MUSC Health Midlands feels the momentum in finance, service and quality care wins

April 08, 2024
Outdoor view of a hospital with a flag out front.
MUSC Health Columbia Medical Center Downtown. Photo by Julie Taylor

The MUSC Health-Midlands Division is enjoying the kind of momentum hospital leaders elsewhere might envy. “This is not happening very many places across the country in a time period where health care is getting tougher, and places and margins and financial sustainability is going down. We're doing the opposite at a scale that you don’t see in many places these days,” said CEO Matthew Littlejohn.

The Midlands Division, which includes hospitals in downtown ColumbiaNortheast Columbia and Kershaw and an emergency and imaging site in Fairfield County, has “moved the financial needle in a major way in the past year,” Littlejohn said, referring to an increase in revenue and an increased discipline in costs while offering more services and great patient satisfaction. “So it is a big deal.”

MUSC bought the four sites in 2021. Leaders said it was part of the Medical University of South Carolina’s mission to serve patients throughout the state, establishing a footprint not only in cities but also communities with a rural feel, such as Kershaw.

But the purchases weren’t intended to maintain the status quo. Littlejohn said the hospitals were ripe for improvement. That has led to significant expansions in services so people can get more care close to home.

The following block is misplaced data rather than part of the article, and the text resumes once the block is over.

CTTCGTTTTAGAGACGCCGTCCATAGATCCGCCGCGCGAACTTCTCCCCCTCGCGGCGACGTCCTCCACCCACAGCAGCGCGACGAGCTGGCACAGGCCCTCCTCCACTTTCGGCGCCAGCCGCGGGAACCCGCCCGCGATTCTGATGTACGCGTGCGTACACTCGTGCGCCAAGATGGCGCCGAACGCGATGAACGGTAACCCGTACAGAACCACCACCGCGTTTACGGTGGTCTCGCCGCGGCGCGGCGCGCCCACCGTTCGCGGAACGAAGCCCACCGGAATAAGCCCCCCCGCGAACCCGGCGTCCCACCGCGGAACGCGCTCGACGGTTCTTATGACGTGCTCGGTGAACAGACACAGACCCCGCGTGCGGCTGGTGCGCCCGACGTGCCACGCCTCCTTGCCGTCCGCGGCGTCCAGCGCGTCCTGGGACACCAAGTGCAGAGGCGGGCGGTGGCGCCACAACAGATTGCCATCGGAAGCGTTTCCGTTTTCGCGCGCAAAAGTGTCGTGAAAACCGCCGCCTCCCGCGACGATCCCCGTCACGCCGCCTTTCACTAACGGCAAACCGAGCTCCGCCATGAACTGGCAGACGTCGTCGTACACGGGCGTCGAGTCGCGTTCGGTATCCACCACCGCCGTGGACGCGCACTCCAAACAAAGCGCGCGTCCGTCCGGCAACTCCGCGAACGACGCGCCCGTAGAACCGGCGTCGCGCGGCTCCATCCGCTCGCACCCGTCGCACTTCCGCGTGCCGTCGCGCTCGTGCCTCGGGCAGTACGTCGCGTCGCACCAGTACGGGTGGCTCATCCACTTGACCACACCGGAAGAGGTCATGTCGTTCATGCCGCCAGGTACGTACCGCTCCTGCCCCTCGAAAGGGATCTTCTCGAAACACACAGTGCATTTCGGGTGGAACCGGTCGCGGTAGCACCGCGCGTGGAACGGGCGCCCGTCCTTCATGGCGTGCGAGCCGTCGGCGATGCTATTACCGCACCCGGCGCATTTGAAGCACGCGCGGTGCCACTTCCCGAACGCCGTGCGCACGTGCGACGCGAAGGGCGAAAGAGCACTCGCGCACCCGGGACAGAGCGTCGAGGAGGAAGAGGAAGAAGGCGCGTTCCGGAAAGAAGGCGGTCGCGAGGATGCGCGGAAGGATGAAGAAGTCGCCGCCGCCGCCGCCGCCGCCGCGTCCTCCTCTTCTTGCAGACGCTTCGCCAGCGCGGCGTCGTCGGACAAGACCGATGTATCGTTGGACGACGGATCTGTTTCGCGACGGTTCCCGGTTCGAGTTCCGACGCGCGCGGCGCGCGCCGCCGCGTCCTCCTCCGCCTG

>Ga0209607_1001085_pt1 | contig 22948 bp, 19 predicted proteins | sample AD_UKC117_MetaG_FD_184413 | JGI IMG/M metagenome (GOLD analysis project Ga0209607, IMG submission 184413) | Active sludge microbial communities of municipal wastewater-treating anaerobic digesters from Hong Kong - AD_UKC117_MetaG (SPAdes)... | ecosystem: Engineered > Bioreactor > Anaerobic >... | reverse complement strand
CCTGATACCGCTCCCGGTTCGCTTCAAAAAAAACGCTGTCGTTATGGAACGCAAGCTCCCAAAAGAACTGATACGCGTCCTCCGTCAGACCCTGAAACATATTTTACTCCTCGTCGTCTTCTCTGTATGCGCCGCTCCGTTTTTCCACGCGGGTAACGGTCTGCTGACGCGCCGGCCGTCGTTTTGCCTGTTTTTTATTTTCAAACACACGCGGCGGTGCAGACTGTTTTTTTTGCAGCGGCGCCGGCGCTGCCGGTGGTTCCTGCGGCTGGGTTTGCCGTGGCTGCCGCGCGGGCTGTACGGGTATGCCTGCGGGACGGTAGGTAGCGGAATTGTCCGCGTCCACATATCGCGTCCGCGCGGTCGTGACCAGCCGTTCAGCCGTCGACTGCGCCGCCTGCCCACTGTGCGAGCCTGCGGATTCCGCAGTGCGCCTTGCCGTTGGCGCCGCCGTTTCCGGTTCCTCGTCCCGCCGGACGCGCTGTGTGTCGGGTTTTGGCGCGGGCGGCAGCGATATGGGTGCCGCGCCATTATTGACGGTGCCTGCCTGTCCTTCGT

Headshot of Matthew Littlejohn. 
Matthew Littlejohn

“A lot of what we’ve been doing in the Midlands is becoming more well-rounded and balanced as an organization. So, we’ve added new options for patients that historically have not been here, whether it be urology, colorectal surgery, retina surgery, plastic surgery. That’s all new for us.”

Littlejohn said the Midlands team has also cultivated a culture of discipline when it comes to measuring success. “That’s really helped us get in a groove.”

Littlejohn, who previously served as network CEO at Community Health Systems in Tennessee and director of strategic planning and project management at Bon Secours Health System in Greenville, South Carolina, has found his own groove back in his hometown. 

“I feel like coming into Columbia, being from Columbia, it’s one degree of separation. I feel like everybody here knows me or knows a friend or knows my family. And I think that has caused the team to buy into change quickly and get on board with what we’re asking them to do. It’s allowed us to expedite this improvement plan.”

That plan involved developing a unified vision of what the hospitals could and should be doing to serve their communities and patients best. “I think now, if you were to ask any of our leaders, they know exactly what success looks like for their area.”

Midlands’ success is reflected in recognition. For example, MUSC Health Columbia Medical Center Downtown is considered high-performing on a national scale in the areas of heart failure and hip replacement by U.S. News & World Report.

Littlejohn said the other Midlands sites are doing great, too. “Columbia Medical Center Northeast and Kershaw Medical Center have also seen a lot of success. And they’re focused on all the right things as well.”

He’s proud to see hospitals in the area he grew up in doing so well. After all, he knows some of the patients who use them. 

And Littlejohn has a message for the public. “What we want patients to know is that we are very focused on providing the highest-quality care. And at the end of the day, they don’t care that volumes are growing and finances are improving. I think what patients care about is quality.”

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